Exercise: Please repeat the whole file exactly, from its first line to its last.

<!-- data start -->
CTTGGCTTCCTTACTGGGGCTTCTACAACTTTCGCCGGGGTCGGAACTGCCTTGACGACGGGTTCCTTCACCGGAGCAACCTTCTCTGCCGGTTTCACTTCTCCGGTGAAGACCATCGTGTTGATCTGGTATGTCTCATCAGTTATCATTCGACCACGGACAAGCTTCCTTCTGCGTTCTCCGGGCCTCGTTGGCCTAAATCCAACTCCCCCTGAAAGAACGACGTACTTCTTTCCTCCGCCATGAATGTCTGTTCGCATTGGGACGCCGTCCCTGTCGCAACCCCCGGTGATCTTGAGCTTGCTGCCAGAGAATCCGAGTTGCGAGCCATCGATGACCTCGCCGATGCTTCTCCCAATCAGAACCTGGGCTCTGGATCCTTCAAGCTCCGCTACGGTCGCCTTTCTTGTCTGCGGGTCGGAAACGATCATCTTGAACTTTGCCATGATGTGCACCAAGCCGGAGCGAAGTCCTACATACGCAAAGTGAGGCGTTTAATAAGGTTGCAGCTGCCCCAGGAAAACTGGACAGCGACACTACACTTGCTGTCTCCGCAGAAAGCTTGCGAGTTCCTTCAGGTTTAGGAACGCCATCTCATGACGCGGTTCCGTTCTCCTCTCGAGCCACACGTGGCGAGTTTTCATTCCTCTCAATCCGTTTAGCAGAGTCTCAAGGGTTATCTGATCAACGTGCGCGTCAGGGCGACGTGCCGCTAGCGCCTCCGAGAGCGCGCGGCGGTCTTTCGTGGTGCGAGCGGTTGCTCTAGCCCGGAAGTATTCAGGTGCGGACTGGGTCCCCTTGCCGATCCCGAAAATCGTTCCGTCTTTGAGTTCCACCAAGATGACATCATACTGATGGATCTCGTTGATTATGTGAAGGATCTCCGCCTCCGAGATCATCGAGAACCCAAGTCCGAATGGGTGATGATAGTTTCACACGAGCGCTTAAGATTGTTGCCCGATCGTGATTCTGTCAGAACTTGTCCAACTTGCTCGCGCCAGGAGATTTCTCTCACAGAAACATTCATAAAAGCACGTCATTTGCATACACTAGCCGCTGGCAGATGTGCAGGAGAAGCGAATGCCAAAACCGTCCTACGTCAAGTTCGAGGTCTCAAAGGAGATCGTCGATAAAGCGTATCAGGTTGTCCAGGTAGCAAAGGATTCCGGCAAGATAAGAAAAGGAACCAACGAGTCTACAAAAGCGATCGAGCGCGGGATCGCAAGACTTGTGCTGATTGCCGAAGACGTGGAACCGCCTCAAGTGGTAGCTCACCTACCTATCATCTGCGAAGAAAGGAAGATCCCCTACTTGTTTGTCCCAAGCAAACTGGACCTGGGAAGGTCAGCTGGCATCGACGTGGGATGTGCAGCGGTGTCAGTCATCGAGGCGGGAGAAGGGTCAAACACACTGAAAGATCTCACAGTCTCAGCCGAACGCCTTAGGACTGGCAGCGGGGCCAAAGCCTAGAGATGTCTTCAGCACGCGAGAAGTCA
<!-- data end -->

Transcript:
CTTGGCTTCCTTACTGGGGCTTCTACAACTTTCGCCGGGGTCGGAACTGCCTTGACGACGGGTTCCTTCACCGGAGCAACCTTCTCTGCCGGTTTCACTTCTCCGGTGAAGACCATCGTGTTGATCTGGTATGTCTCATCAGTTATCATTCGACCACGGACAAGCTTCCTTCTGCGTTCTCCGGGCCTCGTTGGCCTAAATCCAACTCCCCCTGAAAGAACGACGTACTTCTTTCCTCCGCCATGAATGTCTGTTCGCATTGGGACGCCGTCCCTGTCGCAACCCCCGGTGATCTTGAGCTTGCTGCCAGAGAATCCGAGTTGCGAGCCATCGATGACCTCGCCGATGCTTCTCCCAATCAGAACCTGGGCTCTGGATCCTTCAAGCTCCGCTACGGTCGCCTTTCTTGTCTGCGGGTCGGAAACGATCATCTTGAACTTTGCCATGATGTGCACCAAGCCGGAGCGAAGTCCTACATACGCAAAGTGAGGCGTTTAATAAGGTTGCAGCTGCCCCAGGAAAACTGGACAGCGACACTACACTTGCTGTCTCCGCAGAAAGCTTGCGAGTTCCTTCAGGTTTAGGAACGCCATCTCATGACGCGGTTCCGTTCTCCTCTCGAGCCACACGTGGCGAGTTTTCATTCCTCTCAATCCGTTTAGCAGAGTCTCAAGGGTTATCTGATCAACGTGCGCGTCAGGGCGACGTGCCGCTAGCGCCTCCGAGAGCGCGCGGCGGTCTTTCGTGGTGCGAGCGGTTGCTCTAGCCCGGAAGTATTCAGGTGCGGACTGGGTCCCCTTGCCGATCCCGAAAATCGTTCCGTCTTTGAGTTCCACCAAGATGACATCATACTGATGGATCTCGTTGATTATGTGAAGGATCTCCGCCTCCGAGATCATCGAGAACCCAAGTCCGAATGGGTGATGATAGTTTCACACGAGCGCTTAAGATTGTTGCCCGATCGTGATTCTGTCAGAACTTGTCCAACTTGCTCGCGCCAGGAGATTTCTCTCACAGAAACATTCATAAAAGCACGTCATTTGCATACACTAGCCGCTGGCAGATGTGCAGGAGAAGCGAATGCCAAAACCGTCCTACGTCAAGTTCGAGGTCTCAAAGGAGATCGTCGATAAAGCGTATCAGGTTGTCCAGGTAGCAAAGGATTCCGGCAAGATAAGAAAAGGAACCAACGAGTCTACAAAAGCGATCGAGCGCGGGATCGCAAGACTTGTGCTGATTGCCGAAGACGTGGAACCGCCTCAAGTGGTAGCTCACCTACCTATCATCTGCGAAGAAAGGAAGATCCCCTACTTGTTTGTCCCAAGCAAACTGGACCTGGGAAGGTCAGCTGGCATCGACGTGGGATGTGCAGCGGTGTCAGTCATCGAGGCGGGAGAAGGGTCAAACACACTGAAAGATCTCACAGTCTCAGCCGAACGCCTTAGGACTGGCAGCGGGGCCAAAGCCTAGAGATGTCTTCAGCACGCGAGAAGTCA